By Bruce Stambaugh
The smoke from the evening campfire rose up and over the cottage my parents had built three decades ago. Stars and planets were beginning to twinkle through the broken canopy of the mixed hardwoods that clung tight to the steep hillside.
Through the thicket down the hill, the lake shimmered with the evening’s last light. All was still except for the crackle of the fire and a few katydids.
We humans broke the spell with inquisitive conversation. The couple with whom my wife and I shared this pleasant woodsy setting was new to the cottage neighborhood. For them, it was a dream come true to own a cottage an hour from home where they could find peace and quiet away from his busy construction work.My father had made it clear that he wanted the cottage to stay in the family after he was gone. To honor that desire more than fulfilling my own dream, my wife and I purchased the cottage the year before my father died in December 2009. It has been a labor of love and restful retreat ever since.
Dad had had cottage fever for a long time. When a small building lot became available 50 years ago on his favorite fishing lake, he bought it for $500. I think he actually had to borrow the money to complete the deal. That’s how passionate Dad was about making his dream come true.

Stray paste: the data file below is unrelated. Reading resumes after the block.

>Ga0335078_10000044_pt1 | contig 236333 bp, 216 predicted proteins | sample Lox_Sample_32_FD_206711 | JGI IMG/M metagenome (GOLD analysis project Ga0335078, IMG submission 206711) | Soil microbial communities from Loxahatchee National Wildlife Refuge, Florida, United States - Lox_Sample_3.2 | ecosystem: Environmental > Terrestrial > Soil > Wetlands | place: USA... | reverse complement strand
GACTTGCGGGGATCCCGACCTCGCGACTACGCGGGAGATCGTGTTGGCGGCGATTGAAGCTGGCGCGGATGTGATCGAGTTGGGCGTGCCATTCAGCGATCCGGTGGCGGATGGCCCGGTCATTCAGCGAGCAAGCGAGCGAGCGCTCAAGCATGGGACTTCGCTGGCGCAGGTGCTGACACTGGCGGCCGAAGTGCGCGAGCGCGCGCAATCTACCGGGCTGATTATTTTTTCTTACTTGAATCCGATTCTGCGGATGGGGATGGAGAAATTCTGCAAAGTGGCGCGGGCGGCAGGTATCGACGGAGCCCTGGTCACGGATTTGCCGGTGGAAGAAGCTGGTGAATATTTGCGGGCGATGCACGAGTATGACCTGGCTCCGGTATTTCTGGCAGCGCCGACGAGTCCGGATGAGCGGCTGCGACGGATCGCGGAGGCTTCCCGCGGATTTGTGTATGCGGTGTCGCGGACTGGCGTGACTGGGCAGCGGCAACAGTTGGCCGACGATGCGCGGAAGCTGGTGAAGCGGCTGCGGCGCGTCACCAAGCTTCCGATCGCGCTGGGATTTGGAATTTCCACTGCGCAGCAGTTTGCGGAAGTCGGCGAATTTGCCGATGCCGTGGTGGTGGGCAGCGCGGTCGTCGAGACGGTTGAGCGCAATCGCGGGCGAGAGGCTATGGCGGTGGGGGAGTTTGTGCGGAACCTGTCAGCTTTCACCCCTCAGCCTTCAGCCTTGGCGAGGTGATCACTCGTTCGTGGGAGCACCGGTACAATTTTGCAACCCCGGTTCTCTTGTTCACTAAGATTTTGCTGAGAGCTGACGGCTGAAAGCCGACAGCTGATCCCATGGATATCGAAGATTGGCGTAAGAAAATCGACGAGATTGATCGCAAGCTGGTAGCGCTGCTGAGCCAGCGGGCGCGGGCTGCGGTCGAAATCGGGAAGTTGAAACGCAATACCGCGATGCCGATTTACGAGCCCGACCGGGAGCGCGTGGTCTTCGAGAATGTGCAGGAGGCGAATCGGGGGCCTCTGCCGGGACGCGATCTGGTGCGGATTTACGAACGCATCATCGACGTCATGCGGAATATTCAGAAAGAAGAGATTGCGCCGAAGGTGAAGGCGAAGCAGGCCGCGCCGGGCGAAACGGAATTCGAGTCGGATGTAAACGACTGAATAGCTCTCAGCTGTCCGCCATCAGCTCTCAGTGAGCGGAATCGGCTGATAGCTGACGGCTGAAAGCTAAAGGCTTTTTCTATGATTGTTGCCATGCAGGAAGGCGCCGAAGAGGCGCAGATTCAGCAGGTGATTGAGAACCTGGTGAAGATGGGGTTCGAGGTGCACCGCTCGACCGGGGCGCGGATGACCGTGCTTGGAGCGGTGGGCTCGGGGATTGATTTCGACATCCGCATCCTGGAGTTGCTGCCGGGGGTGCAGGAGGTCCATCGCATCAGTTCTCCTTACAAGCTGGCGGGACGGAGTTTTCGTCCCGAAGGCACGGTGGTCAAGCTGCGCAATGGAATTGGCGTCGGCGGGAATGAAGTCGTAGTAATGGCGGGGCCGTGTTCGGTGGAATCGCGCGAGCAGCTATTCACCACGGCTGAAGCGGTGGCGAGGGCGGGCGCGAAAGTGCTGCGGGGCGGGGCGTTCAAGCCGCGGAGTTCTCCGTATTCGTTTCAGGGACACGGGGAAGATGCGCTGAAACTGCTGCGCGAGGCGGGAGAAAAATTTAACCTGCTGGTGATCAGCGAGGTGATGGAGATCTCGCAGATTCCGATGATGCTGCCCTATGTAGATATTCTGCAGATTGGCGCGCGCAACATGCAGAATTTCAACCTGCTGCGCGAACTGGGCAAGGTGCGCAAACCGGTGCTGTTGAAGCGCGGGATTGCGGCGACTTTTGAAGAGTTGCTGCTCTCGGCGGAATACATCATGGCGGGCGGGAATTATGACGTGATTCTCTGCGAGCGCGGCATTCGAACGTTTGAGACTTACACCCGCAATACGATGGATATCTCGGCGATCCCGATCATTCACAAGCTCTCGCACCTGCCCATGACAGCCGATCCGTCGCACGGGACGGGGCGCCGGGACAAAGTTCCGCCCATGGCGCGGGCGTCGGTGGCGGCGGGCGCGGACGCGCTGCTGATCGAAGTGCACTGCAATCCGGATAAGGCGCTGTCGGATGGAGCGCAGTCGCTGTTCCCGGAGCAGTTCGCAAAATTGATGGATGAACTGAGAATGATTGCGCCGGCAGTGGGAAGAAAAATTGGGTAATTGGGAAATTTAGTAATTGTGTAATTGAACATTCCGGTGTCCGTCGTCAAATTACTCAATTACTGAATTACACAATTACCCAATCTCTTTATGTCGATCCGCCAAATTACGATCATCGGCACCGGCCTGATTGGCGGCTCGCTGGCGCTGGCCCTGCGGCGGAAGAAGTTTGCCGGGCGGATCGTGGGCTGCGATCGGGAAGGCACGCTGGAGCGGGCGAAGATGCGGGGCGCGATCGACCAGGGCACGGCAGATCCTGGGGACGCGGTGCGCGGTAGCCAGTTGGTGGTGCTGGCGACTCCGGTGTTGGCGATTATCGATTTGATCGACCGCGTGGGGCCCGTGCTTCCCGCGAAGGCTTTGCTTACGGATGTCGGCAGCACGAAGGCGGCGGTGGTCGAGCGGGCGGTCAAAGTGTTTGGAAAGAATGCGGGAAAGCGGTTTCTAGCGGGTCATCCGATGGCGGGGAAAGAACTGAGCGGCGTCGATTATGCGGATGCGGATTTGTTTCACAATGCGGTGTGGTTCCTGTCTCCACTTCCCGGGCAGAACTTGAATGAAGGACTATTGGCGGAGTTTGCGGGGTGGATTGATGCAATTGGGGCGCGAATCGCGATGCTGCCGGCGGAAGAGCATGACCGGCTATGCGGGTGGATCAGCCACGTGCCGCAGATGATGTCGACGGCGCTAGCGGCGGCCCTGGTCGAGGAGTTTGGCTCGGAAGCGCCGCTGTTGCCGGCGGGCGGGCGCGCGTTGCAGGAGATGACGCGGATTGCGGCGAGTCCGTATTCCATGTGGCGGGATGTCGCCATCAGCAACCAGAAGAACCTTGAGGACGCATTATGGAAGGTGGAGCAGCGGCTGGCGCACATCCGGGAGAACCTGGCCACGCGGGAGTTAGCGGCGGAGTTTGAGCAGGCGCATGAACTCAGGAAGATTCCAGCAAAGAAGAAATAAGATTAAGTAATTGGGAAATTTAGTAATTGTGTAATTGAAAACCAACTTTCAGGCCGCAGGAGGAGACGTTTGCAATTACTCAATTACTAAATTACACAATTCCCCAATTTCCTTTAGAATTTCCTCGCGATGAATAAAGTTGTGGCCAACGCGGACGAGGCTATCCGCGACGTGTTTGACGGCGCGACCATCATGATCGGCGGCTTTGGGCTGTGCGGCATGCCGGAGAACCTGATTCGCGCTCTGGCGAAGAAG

Design and construction of the cottage followed a decade later. Contractors laid the foundation, and built the massive sandstone chimney, which is the cottage’s centerpiece. Its earthy colored stone came from the Briar Hill scrap pile in Glenmont, Ohio.
There was nothing fancy about the cottage in either its style or structure. Basically a 24 by 24 foot square building, our artist mother realized setting the cottage on the lot diamond-like would enhance the view from inside and out. It was a most excellent decision.After it was framed, Dad was determined to finish out the cottage on his own. In other words, he had lots of help from friends, family and hunting and fishing buddies.
Dad was way ahead of his time. He repurposed as much of the building materials as he could in the cottage. That included some white oak lumber he obtained on the cheap, and had planed smooth. It became the porch held up by beams he had salvaged from the old roller coaster at Meyer’s Lake Park in Canton, Ohio.
To Dad’s delight, many family gatherings were held on that porch. The problem was that Dad only saw the cottage as it originally was, not as it really was as it aged.
The porch, for example, began to deteriorate, despite Dad’s patching efforts to keep it repaired. As our families expanded with grandchildren, Dad’s organized gatherings became smaller and as tenuous as the porch itself.
When we bought the cottage and began the remodeling process, the first thing to go was the old porch. Dad wasn’t too happy with me. While he and Mom were still mobile, my wife and I gave them a tour of the refurbished cottage on what was to be Dad’s last Father’s Day.
Today we use the place as a get away to renew our spirits and connect with nature. Just like Dad, we particularly enjoy hosting others.
Like our new neighbors, we wanted Dad’s cottage dream to continue. Gazing upon that heavenly host of constellations, I think I saw Dad winking his approval.
© Bruce Stambaugh 2013